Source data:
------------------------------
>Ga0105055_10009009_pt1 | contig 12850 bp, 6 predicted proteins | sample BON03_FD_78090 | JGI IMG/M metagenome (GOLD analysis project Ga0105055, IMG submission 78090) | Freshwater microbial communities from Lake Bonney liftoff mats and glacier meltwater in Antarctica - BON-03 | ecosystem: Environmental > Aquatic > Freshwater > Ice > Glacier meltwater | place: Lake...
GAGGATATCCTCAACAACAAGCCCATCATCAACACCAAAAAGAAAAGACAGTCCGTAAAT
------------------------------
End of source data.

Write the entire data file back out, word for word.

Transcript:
>Ga0105055_10009009_pt1 | contig 12850 bp, 6 predicted proteins | sample BON03_FD_78090 | JGI IMG/M metagenome (GOLD analysis project Ga0105055, IMG submission 78090) | Freshwater microbial communities from Lake Bonney liftoff mats and glacier meltwater in Antarctica - BON-03 | ecosystem: Environmental > Aquatic > Freshwater > Ice > Glacier meltwater | place: Lake...
GAGGATATCCTCAACAACAAGCCCATCATCAACACCAAAAAGAAAAGACAGTCCGTAAAT